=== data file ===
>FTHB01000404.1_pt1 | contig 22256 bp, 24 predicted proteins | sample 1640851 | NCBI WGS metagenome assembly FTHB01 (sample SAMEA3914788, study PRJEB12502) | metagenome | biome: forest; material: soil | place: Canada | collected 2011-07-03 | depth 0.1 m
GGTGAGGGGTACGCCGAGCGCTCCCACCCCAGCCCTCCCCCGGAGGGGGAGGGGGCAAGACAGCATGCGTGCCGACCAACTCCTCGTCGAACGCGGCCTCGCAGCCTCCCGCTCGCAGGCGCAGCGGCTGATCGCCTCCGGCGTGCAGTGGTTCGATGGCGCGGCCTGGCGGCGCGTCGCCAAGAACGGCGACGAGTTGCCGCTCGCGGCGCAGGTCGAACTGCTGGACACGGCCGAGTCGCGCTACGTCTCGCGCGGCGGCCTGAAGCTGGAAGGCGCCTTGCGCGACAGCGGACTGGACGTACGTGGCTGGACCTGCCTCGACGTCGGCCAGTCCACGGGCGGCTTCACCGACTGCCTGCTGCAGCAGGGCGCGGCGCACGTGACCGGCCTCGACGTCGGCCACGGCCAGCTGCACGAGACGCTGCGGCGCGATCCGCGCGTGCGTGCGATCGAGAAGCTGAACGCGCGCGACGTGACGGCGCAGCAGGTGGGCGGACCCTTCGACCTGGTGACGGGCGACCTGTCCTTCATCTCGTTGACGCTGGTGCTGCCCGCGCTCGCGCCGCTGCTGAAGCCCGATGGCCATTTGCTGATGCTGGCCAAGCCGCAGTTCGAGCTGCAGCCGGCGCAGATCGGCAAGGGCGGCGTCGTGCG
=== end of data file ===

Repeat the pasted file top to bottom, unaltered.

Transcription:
>FTHB01000404.1_pt1 | contig 22256 bp, 24 predicted proteins | sample 1640851 | NCBI WGS metagenome assembly FTHB01 (sample SAMEA3914788, study PRJEB12502) | metagenome | biome: forest; material: soil | place: Canada | collected 2011-07-03 | depth 0.1 m
GGTGAGGGGTACGCCGAGCGCTCCCACCCCAGCCCTCCCCCGGAGGGGGAGGGGGCAAGACAGCATGCGTGCCGACCAACTCCTCGTCGAACGCGGCCTCGCAGCCTCCCGCTCGCAGGCGCAGCGGCTGATCGCCTCCGGCGTGCAGTGGTTCGATGGCGCGGCCTGGCGGCGCGTCGCCAAGAACGGCGACGAGTTGCCGCTCGCGGCGCAGGTCGAACTGCTGGACACGGCCGAGTCGCGCTACGTCTCGCGCGGCGGCCTGAAGCTGGAAGGCGCCTTGCGCGACAGCGGACTGGACGTACGTGGCTGGACCTGCCTCGACGTCGGCCAGTCCACGGGCGGCTTCACCGACTGCCTGCTGCAGCAGGGCGCGGCGCACGTGACCGGCCTCGACGTCGGCCACGGCCAGCTGCACGAGACGCTGCGGCGCGATCCGCGCGTGCGTGCGATCGAGAAGCTGAACGCGCGCGACGTGACGGCGCAGCAGGTGGGCGGACCCTTCGACCTGGTGACGGGCGACCTGTCCTTCATCTCGTTGACGCTGGTGCTGCCCGCGCTCGCGCCGCTGCTGAAGCCCGATGGCCATTTGCTGATGCTGGCCAAGCCGCAGTTCGAGCTGCAGCCGGCGCAGATCGGCAAGGGCGGCGTCGTGCG